Security and finance
In recent years, the War on Terror and the global financial crisis have brought to the fore the manifold, complex ways in which finance and security are interlinked in contemporary societies. Anti-terrorism financing and anti-money laundering initiatives, for instance, illustrate a turn in security governance towards financial surveillance. At the same time, we see in the governance of financial stability a logic of collective security, working through techniques that emphasize systemic preparedness and resilience over active state intervention. More generally, a new epistemology of risk preparedness is emerging in connection with the notion of ‘financial transparency’. As these examples illustrate, contemporary financial and security risk management cannot be easily isolated and are imbricated in a series of instrumental and conceptual interrelations. Marieke de Goede’s 2010 study of financial security provides an important milestone in conceptualizing these links*, but the fast pace of technological development demands further empirical and theoretical research on the finance-security nexus.
This special issue calls for post-disciplinary submissions that document the diverse ways in which finance and security logics, institutions, and devices coalesce. This may be in the political economy of the reconfiguration of modern state functions through financial processes and tools, such as debt issuance and securitization. Alternatively, intersections between critical finance and security studies may shed light on the ways that market processes, routines, and devices feed into the intensification of security technologies. Finally, this call is also addressed to cultural economy researchers concerned with the securitization of the body and mundane everyday life, be this in the house, at work, or in spaces of leisure and consumption. Potential topics include (but are not limited to):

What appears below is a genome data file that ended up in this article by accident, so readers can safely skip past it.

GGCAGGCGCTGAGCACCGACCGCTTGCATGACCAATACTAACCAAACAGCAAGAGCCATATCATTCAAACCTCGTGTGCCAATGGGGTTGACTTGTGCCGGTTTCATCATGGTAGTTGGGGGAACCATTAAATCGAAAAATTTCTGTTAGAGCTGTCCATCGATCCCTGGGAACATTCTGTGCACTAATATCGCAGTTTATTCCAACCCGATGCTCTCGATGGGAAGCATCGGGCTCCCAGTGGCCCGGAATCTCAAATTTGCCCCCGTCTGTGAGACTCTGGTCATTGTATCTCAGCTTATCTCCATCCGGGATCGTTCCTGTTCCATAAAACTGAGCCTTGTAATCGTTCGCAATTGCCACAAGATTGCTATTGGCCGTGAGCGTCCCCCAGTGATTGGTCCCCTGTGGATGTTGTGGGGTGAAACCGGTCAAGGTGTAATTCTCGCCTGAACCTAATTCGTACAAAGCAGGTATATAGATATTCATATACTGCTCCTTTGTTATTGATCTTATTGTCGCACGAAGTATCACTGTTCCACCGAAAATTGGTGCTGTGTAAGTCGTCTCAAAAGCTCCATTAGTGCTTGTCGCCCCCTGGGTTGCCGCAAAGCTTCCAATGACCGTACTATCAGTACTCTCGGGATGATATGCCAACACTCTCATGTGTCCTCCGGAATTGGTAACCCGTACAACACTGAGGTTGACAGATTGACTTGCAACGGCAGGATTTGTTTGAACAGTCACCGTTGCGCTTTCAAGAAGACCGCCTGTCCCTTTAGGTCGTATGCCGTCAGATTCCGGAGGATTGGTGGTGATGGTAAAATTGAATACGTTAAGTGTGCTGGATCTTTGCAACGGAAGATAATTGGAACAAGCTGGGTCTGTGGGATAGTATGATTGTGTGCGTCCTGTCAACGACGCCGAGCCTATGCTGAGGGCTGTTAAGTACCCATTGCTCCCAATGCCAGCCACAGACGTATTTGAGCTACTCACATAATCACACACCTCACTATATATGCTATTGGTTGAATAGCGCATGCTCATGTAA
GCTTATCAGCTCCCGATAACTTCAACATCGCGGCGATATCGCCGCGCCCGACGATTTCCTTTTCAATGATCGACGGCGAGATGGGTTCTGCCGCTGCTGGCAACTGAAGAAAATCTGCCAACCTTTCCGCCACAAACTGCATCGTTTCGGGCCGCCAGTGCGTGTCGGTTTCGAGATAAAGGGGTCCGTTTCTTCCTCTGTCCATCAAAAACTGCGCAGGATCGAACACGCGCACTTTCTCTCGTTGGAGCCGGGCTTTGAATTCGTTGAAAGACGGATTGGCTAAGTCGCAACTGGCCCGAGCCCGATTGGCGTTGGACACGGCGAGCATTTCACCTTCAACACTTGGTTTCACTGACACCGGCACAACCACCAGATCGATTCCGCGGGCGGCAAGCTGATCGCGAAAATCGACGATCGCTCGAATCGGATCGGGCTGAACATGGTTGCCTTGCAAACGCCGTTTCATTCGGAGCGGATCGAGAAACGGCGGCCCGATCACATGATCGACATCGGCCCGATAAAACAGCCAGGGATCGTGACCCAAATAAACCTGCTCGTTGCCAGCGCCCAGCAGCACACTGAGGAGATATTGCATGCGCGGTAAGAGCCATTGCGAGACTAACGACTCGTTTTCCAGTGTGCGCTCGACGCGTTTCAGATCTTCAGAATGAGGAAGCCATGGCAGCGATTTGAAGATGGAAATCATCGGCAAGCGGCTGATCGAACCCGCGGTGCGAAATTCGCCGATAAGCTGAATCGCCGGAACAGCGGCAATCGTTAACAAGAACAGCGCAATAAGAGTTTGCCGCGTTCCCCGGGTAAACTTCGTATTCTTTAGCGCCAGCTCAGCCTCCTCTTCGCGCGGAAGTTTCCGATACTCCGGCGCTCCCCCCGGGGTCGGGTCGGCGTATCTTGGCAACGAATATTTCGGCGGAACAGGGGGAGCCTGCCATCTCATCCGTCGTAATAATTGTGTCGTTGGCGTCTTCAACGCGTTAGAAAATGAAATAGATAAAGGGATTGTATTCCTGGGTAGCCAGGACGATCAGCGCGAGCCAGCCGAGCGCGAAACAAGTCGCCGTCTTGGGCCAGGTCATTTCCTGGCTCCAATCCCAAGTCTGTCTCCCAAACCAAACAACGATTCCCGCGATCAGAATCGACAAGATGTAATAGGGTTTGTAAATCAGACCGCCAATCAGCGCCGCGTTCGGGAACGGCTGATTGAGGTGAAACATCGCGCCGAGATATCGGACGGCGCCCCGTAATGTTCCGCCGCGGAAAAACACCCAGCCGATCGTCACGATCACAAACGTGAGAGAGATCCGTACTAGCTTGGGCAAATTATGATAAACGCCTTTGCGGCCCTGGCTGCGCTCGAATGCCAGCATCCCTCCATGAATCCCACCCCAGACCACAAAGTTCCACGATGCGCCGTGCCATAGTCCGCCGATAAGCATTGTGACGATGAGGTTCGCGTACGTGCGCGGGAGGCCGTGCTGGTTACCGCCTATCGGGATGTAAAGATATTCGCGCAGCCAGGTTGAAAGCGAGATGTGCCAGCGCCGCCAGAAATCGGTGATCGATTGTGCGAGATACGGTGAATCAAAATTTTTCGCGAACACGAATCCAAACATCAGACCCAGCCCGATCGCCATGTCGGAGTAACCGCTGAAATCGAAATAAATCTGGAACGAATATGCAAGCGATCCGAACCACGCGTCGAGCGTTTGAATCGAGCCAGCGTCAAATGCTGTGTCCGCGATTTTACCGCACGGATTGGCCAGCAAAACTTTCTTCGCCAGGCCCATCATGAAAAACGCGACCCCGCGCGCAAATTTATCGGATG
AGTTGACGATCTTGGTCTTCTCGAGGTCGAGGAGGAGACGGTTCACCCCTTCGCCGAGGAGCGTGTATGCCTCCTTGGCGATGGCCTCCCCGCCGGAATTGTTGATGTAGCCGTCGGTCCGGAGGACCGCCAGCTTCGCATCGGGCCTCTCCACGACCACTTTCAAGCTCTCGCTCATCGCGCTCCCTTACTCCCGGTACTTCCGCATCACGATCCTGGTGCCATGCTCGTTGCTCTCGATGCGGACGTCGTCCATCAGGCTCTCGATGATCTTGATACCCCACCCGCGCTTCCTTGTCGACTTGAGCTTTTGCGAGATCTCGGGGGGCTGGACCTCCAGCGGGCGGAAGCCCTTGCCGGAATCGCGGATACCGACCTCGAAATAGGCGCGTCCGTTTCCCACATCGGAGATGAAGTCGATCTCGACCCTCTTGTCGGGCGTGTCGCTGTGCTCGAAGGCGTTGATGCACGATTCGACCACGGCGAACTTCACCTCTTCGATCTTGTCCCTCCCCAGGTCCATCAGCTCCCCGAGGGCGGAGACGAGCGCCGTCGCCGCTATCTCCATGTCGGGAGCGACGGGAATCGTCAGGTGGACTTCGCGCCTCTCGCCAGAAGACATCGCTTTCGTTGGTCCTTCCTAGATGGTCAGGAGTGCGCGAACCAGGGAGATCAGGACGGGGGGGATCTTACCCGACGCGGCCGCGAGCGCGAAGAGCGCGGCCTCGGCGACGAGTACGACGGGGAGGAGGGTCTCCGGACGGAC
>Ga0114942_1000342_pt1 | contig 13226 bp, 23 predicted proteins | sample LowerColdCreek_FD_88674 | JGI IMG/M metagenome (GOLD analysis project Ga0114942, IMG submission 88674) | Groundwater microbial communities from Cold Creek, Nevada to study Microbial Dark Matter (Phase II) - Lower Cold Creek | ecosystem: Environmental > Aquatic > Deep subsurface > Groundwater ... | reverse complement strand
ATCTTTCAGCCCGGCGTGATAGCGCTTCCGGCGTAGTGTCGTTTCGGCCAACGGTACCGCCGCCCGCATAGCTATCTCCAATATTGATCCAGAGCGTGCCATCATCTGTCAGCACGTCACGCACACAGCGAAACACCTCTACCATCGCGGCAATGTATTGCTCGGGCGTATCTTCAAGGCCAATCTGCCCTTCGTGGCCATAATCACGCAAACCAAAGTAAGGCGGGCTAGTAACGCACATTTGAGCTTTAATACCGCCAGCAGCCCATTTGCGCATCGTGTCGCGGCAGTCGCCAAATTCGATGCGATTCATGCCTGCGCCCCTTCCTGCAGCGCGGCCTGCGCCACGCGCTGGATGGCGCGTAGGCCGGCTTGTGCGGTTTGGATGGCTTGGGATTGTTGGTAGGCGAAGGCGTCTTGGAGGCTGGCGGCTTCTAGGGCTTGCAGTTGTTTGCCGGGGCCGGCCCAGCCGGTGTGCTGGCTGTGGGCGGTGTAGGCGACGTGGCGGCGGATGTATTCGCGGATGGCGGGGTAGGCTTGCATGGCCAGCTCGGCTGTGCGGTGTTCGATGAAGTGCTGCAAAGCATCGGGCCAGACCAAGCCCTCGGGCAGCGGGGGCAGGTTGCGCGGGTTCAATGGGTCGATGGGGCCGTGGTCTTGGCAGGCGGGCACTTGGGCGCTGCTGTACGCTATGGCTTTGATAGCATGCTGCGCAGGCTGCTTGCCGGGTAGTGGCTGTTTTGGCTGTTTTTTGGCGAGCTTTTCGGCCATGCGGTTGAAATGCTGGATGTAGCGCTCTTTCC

- Technologies of financial and data security;
- Links between finance and governance structures or techniques;
- Personal insecurity, vulnerability, and indebtedness;
- Financialization, war, and militarization;
- Securing bodies, embodied securities.
Completed manuscripts of 9,000–11,000 words should be submitted to John Morris (firstname.lastname@example.org) and Mariana Santos (email@example.com) for initial review by 15 November 2016. The special issue will be published as vol. 3, no. 1 in July 2017. Further instructions for authors are available here.
* de Goede, M. (2010) Financial security. In: Burgess, J. P. (ed) The Routledge Handbook of New Security Studies. Abingdon: Routledge, 100-09.